Naturally, this becomes a nightmare when you try to understand how the memory manager works, consider
MmGetVirtualForPhysical, for instance, which does nothing more than looking up a field in the PFN database and subtracting it from the PTE base.
This time, NtRays modifies the C-level tree to give you type information as well as clear names for the constants.
On the topic of constants, another one is the address of
KUSER_SHARED_DATA, which is a structure with two constant addresses, one for user-mode and one for kernel-mode, holding global system information such as the time.
This is lifted as a global variable with the proper type applied instead of another annoying constant.
Following the Spectre/Meltdown vulnerability, every OS vendor targeting chips with speculative execution features (Hint: all of them) had to implement certain mitigations. Naturally, this ended up in the NT kernel as well.
KPTI: Shadow page tables
To secure kernel-mode memory, NT started keeping two sets of page tables per process, this means every page table access is now followed by a very long branch doing the exact same operation.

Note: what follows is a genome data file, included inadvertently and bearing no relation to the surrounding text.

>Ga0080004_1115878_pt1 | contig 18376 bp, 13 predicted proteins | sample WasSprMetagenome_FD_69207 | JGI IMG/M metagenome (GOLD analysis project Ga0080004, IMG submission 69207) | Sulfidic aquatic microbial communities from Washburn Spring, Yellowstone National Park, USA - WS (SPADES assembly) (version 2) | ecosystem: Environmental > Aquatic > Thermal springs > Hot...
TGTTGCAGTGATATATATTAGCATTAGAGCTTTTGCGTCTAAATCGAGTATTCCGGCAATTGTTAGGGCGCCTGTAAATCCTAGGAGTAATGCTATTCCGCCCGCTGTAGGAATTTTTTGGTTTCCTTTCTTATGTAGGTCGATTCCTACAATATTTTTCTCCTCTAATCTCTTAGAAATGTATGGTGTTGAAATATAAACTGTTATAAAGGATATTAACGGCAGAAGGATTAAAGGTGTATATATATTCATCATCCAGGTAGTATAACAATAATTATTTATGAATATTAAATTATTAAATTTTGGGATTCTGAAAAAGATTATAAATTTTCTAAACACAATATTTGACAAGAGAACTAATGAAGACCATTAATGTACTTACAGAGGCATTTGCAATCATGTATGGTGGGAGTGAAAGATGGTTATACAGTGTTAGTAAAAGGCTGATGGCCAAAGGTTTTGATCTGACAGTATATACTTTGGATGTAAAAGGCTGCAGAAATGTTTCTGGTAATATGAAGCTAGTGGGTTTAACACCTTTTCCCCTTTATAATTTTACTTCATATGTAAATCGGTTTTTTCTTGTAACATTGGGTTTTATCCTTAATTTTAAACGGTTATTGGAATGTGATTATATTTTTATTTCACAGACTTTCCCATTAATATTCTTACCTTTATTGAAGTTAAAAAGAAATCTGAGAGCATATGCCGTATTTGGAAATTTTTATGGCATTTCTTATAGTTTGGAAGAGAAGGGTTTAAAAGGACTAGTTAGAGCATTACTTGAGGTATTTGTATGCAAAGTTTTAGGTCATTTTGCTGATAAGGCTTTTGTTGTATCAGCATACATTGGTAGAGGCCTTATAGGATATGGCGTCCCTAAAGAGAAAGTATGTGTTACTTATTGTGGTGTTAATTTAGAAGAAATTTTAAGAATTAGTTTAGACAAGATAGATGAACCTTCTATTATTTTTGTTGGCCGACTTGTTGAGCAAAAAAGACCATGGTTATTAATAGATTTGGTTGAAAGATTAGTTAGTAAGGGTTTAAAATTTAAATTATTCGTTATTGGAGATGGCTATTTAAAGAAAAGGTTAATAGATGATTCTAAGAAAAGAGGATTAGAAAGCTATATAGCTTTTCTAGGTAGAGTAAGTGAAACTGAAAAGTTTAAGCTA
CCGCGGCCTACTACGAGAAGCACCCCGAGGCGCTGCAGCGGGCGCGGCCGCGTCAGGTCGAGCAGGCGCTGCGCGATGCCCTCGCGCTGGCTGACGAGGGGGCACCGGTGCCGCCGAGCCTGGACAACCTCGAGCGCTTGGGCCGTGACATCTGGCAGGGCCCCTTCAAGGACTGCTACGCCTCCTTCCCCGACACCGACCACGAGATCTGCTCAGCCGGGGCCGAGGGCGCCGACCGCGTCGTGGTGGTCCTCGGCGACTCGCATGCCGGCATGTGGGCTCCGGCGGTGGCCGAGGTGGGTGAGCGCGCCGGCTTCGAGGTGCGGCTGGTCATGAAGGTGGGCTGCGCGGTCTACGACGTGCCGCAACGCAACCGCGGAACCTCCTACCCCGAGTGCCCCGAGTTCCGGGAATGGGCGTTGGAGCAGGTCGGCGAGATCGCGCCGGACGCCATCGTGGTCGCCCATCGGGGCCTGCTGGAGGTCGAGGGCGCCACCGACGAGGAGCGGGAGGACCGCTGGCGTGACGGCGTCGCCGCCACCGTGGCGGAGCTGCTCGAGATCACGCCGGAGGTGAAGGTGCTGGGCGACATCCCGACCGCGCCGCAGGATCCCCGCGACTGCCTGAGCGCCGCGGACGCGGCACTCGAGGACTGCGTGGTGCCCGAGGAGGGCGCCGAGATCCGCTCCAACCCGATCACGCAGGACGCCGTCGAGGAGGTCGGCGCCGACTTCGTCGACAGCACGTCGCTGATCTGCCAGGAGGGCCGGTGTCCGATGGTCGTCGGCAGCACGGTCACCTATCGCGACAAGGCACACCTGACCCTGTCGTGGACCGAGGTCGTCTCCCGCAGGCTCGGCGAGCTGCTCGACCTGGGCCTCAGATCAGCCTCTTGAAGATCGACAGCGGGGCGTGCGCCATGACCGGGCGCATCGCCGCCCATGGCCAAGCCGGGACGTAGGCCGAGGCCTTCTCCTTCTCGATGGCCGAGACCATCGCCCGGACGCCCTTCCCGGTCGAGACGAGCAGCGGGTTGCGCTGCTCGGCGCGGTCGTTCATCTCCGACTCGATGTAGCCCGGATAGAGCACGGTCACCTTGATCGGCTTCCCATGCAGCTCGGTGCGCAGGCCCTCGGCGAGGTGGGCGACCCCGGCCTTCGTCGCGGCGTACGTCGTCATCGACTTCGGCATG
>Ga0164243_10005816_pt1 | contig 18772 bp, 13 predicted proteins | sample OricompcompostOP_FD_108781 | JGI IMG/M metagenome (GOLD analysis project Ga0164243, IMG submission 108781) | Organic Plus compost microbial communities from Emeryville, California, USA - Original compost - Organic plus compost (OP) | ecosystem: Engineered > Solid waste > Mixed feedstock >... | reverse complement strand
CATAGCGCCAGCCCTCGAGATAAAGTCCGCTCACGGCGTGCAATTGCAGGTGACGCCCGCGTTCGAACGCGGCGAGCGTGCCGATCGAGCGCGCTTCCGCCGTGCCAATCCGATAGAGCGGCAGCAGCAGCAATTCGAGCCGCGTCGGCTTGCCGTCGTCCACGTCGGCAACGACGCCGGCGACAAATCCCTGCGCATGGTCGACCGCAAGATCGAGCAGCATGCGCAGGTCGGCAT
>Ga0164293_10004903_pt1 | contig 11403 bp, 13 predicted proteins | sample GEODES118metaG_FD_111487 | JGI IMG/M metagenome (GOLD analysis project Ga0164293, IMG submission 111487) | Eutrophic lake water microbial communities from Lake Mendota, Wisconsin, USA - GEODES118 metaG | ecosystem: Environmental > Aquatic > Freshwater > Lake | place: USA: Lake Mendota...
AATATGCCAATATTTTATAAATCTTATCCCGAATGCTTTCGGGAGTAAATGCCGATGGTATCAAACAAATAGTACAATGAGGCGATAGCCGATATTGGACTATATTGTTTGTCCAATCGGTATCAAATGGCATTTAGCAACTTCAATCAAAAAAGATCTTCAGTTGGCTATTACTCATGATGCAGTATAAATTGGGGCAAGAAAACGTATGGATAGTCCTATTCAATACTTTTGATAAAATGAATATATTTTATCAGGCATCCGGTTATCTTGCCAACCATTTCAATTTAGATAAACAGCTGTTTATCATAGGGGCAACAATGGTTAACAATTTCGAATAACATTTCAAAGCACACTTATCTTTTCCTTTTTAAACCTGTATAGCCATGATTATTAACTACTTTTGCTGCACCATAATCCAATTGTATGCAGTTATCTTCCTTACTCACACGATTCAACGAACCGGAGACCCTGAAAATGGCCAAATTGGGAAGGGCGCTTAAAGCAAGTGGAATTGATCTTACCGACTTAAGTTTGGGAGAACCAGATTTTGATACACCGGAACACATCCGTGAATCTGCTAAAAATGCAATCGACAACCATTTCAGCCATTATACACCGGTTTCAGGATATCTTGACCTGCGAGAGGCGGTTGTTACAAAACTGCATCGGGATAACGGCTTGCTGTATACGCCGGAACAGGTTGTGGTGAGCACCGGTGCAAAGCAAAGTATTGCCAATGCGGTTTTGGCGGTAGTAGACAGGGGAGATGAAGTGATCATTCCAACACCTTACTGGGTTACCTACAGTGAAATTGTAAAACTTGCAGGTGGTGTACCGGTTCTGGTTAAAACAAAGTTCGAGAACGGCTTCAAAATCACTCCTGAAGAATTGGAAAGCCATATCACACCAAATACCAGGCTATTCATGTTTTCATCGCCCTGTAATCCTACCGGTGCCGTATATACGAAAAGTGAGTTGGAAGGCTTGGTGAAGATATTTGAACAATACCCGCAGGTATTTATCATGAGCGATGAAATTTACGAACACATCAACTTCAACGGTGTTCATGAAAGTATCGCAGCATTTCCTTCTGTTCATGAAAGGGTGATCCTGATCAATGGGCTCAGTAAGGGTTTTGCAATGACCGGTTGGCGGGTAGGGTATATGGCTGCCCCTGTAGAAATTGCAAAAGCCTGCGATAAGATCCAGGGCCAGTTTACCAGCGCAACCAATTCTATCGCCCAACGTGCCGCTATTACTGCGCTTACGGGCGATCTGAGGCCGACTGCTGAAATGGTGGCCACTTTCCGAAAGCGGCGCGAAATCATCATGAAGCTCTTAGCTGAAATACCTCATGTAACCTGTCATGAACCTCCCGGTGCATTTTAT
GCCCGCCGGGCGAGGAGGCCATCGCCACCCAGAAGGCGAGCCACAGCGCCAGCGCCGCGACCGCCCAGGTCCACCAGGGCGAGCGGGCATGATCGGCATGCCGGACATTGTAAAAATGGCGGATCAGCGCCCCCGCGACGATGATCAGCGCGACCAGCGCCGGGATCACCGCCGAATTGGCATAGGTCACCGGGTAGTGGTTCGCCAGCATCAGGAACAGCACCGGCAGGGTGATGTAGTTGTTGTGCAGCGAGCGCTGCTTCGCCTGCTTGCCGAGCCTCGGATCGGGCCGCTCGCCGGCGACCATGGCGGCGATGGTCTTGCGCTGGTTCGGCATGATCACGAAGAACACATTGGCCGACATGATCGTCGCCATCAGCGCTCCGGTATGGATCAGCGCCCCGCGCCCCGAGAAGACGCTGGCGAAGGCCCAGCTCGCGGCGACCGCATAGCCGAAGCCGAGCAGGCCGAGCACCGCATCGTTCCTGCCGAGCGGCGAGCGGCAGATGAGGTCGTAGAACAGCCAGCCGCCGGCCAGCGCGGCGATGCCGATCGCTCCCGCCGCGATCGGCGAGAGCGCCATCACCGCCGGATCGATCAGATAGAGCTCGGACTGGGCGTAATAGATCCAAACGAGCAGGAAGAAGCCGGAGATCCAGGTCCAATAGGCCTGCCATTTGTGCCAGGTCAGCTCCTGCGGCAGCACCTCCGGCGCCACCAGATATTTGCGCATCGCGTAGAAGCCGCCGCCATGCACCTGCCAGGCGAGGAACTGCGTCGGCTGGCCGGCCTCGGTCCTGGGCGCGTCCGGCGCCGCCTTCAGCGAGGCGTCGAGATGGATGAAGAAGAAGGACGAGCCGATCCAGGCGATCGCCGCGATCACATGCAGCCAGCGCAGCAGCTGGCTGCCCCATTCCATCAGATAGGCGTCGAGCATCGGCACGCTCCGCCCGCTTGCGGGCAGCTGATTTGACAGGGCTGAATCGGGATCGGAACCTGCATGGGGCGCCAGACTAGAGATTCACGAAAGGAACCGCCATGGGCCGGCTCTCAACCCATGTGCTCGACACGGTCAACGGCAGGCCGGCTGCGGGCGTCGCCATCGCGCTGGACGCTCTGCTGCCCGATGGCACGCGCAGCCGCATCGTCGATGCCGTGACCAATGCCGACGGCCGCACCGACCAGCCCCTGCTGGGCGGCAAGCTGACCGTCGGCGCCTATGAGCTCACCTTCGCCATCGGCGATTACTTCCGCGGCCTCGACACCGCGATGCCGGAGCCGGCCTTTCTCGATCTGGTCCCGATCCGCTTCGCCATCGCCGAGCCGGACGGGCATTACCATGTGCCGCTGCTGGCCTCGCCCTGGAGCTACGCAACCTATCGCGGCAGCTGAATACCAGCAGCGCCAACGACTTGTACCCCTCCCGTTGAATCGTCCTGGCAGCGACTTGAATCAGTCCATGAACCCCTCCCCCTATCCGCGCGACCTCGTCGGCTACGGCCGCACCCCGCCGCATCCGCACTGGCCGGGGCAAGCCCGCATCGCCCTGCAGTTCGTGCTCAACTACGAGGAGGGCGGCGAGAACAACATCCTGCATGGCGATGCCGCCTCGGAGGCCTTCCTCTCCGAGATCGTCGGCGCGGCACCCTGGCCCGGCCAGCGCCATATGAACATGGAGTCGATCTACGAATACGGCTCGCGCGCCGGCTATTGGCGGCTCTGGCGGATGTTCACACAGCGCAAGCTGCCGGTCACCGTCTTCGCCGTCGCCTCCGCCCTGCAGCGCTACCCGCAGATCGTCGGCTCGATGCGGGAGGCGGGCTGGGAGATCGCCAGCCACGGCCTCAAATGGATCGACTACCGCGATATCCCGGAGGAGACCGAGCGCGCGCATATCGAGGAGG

A comparison of
MiInitializePfn with and without NtRays demonstrates how distracting it can be.
Return stack buffer was another concern, so the kernel started inserting RSB flush gadgets to the start of every mode-switch, such as the one below.
This used to prevent decompilation entirely. NtRays instead lifts this sequence into an imaginary intrinsic.
Interrupt Service Routines
Interrupt service routines are the bread and butter of any operating system. However, they are usually written in assembly with an irregular calling convention, and a C decompilation may not represent what's going on very clearly.
To help clear things up, once again, we use the Hex-Rays microcode coupled with the powerful adjusted pointer primitive in the IDA type system.
In this example, you can also see the additional non-standard intrinsics NtRays implements for OS-level code such as the
Although the IDA inline assembly representation is often adequate, from time to time, it does become problematic due to variables being forced into register-names, instructions like